Monday, 31 December 2007

Community Tourism in San Juan

29th - 31st Dec

Homestay and guided tour in the Lenca Highlands, Honduras

Dos Hombres
View from our homestay door

I am sitting looking over coffee plants and chickens eating a salted taron grapefruit while the slap, slap of fresh tortillas being made comes from the kitchen where Doña Soledad is making my lunch. It is 11am New Year’s Eve and we are coming to the end of a visit to the tourism co-operative of San Juan, a village south of Gracias. We are staying in Doña Soledad’s house, a hearty and jovial 84 year-old who welcomed us in with a hug and a kiss. She spends most of her day in the kitchen, beside the wood burning hot plate. Her husband goes out to milk their cows, her adopted son Leonardo to work their land full of coffee plants, bananas, beans, maize and other fruits and vegetables. Meals have been mostly of food from her own land, much of it organic, including freshly squeezed milk, cheese, curd cheese, beans, bananas, free range yard eggs, coffee and maize tortillas.

Ggeorgia picking coffee
Georgia picking coffee

We made tortillas with her the first night. I would say ‘helped’ except for the mis-shapen attempts we produced. On the last day she demonstrated how she roasts coffee beans on her hot plate and we helped turn the beans so that they did not burn. As they roast, the smell comes increasingly of coffee, except in our case and because of our 'help' it was dominated by a heady aroma of charcoal.

Roasting Coffee
Roasting the coffee beans

Fresh Roasted Coffee
That's fresh coffee!

Soledad’s daughter Gladys runs a stationers cum button shop cum café which quadruples as the visitor centre for the co-operative. This was where we arrived to and were shown a well-produced information folder that explains the aims of the co-operative, how it benefits its members and the activities provided through it.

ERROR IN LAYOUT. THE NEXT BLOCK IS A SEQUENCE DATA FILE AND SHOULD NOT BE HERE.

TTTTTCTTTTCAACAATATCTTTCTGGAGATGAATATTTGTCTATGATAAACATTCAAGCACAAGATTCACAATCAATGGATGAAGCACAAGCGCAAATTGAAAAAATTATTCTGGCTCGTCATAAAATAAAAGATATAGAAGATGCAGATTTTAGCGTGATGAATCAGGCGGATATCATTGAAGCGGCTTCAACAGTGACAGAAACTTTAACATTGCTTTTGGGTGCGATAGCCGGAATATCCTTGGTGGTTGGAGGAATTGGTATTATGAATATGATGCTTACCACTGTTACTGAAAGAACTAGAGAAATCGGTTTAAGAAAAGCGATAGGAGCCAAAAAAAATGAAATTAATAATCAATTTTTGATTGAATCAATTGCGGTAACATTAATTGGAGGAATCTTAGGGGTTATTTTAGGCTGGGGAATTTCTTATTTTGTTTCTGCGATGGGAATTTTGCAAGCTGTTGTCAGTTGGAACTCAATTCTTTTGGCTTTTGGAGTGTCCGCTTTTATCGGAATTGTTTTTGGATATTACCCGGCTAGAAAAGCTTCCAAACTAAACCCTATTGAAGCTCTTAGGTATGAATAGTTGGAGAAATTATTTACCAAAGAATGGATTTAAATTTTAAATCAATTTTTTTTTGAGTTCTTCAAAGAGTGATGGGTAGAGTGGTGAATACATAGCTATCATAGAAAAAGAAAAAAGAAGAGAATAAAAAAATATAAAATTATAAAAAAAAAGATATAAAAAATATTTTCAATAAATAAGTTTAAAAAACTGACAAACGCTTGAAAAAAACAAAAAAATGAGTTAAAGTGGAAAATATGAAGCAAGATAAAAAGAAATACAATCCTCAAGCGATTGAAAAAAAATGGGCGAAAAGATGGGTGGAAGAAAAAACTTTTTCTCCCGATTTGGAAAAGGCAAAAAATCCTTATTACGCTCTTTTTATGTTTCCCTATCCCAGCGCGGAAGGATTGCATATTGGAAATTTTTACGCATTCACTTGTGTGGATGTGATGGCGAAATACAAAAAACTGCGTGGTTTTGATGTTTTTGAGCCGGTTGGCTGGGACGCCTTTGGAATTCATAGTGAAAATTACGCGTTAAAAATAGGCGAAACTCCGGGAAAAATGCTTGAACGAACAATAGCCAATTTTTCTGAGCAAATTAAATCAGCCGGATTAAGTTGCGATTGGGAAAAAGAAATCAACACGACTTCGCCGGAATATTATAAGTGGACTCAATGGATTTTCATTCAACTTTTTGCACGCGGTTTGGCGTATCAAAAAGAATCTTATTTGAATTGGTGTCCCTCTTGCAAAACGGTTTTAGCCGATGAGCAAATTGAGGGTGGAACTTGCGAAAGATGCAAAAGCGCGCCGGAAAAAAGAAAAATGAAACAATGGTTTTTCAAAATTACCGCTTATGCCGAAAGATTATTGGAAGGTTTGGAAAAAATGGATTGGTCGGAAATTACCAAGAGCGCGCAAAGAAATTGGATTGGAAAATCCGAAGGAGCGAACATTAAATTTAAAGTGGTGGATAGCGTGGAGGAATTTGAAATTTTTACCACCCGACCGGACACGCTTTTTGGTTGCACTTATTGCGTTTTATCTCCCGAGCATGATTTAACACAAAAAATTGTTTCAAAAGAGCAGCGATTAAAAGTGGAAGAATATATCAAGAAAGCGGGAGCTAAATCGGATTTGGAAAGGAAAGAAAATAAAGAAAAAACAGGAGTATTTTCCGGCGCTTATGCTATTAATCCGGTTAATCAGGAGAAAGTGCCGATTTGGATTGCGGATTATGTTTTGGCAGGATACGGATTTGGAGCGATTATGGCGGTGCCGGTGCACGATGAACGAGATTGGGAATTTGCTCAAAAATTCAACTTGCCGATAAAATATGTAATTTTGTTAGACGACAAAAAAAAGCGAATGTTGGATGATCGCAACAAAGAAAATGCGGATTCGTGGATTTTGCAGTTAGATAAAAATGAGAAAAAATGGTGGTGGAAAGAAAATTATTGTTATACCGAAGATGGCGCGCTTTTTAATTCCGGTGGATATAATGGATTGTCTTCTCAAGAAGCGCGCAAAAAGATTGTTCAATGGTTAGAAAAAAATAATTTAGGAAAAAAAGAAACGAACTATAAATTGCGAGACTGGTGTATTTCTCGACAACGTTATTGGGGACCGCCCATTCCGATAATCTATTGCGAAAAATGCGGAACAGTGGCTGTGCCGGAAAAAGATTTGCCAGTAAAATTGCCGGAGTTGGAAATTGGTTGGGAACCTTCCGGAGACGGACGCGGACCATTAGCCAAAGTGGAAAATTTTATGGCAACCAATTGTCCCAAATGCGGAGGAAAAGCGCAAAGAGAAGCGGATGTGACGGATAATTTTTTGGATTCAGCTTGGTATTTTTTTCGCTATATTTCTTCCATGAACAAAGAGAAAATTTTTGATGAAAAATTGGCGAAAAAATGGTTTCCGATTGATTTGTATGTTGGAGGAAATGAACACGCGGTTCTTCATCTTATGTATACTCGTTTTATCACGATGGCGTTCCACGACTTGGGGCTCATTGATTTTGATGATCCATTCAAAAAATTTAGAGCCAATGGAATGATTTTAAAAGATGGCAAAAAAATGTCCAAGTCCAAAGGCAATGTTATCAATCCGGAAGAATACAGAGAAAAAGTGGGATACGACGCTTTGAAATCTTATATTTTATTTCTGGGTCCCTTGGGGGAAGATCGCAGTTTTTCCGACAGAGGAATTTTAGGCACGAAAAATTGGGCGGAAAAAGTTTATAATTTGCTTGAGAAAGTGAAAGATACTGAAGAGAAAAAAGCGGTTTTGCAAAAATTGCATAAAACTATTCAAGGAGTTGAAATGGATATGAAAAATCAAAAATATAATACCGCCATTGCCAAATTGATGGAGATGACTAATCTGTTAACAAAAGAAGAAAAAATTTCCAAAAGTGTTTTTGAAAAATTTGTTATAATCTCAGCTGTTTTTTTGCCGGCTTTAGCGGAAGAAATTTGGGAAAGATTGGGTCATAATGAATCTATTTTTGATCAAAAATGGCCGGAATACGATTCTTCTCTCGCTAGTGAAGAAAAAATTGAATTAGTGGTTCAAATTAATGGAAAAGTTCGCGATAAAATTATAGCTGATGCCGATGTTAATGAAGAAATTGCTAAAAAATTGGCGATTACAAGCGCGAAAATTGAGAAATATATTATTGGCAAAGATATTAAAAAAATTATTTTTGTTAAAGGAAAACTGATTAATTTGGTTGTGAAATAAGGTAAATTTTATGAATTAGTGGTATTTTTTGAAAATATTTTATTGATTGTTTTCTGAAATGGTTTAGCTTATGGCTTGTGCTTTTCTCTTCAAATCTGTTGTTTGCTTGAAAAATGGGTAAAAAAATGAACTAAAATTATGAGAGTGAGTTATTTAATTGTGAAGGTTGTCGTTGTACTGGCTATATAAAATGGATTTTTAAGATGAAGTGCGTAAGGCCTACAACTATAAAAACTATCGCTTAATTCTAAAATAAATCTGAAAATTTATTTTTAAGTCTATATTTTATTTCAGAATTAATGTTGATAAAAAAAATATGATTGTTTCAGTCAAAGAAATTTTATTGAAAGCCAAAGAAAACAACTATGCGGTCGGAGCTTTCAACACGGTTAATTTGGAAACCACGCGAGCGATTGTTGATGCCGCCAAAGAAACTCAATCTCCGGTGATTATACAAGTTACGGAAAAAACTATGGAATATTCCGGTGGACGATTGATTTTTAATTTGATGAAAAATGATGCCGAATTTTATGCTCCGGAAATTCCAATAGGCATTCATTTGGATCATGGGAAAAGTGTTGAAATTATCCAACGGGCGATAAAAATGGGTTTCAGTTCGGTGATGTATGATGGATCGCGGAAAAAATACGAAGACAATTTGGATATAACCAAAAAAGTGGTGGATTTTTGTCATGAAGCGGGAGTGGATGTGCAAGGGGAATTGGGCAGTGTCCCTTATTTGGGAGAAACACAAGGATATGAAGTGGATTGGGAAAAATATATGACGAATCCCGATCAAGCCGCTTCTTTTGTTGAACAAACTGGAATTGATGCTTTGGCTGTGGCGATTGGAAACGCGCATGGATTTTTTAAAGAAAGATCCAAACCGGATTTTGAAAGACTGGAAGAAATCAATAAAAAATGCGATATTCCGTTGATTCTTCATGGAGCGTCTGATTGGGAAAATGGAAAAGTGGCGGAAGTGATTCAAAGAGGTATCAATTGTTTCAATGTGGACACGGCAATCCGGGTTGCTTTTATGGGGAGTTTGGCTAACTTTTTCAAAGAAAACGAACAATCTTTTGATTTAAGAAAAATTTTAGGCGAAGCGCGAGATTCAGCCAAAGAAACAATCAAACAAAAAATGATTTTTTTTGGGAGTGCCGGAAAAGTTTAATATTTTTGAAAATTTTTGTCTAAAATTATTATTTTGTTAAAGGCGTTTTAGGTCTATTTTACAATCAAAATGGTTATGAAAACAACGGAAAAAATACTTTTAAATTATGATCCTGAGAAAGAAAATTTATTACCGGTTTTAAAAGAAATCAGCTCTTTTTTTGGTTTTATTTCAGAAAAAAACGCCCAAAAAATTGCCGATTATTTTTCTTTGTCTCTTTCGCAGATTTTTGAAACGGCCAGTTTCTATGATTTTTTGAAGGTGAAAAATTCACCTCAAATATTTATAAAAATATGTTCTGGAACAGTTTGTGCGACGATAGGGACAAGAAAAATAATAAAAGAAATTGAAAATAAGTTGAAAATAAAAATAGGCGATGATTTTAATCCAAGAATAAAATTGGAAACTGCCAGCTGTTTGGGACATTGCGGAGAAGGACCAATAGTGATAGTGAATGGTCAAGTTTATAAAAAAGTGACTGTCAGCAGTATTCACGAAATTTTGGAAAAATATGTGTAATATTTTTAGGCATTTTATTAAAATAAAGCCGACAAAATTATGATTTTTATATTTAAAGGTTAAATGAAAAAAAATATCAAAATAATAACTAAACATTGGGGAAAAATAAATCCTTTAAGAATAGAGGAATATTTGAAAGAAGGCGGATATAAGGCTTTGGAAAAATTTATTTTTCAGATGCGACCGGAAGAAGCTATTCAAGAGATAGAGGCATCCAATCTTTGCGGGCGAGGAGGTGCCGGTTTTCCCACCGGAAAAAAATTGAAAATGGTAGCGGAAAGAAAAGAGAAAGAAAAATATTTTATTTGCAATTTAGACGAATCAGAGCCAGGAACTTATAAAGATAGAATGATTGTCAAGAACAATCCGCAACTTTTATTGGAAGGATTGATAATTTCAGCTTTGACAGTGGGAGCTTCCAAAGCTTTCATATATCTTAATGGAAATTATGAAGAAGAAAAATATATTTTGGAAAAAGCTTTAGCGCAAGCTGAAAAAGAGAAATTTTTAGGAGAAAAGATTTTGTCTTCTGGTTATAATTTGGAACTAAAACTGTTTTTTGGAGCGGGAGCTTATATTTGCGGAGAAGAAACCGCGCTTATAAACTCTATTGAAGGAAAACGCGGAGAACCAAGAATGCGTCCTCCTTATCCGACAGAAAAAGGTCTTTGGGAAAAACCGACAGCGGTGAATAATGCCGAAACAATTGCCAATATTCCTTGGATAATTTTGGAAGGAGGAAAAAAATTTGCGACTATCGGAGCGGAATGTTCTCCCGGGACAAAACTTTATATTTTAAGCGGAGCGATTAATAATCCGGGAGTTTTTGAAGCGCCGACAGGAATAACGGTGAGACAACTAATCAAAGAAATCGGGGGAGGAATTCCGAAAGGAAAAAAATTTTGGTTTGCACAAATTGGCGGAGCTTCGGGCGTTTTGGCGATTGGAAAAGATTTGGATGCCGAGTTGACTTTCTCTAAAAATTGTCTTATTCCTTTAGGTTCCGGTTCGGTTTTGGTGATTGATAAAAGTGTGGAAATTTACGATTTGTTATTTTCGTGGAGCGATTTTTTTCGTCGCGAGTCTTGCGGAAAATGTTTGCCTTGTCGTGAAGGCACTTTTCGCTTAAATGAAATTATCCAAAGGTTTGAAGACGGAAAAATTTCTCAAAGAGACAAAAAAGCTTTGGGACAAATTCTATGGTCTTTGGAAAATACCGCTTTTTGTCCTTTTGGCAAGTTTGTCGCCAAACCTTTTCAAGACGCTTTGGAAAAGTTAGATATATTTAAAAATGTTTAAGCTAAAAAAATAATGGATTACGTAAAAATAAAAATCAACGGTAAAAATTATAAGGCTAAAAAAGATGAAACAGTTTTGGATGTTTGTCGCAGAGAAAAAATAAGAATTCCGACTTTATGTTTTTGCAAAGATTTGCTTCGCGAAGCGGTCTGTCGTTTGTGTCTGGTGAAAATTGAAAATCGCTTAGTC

Leonardo picking coffee
Leonardo, Soledad's son, and Georgia pick coffee

Over the last couple of days we have got to know them all, especially Doña Soledad, and so got much closer to Hondurans than before. The co-operative is only four years old and was founded due to the plummeting coffee prices on the international market. With declining incomes a group of villagers and a Peace Corps worker identified the sorts of activities and infrastructure needed to increase small-scale community tourism. The current twenty members of the co-operative earn much needed income but also the visitor learns much more about contemporary and traditional Honduran life than if simply passing through and staying at a hotel. We have certainly got to know the people and lifestyles very well.

Danilo and Campesinos
Danilo our guide and Campesinos

We had a full-day 24km hike into the mountains yesterday to visit the Waterfalls of the Elves. While not seeing any elves we did spend a great day with Danilo, a small farmer who as a guide earns 50% over the average daily wage for a coffee worker. Not only did we learn about the plants and history of the area, we were introduced to other members of the community and felt like we were being right in a real part of Honduras.

Waterfall of the Elves
A waterfall, no elves in sight!

More photos are on our flickr photostream, link above left.

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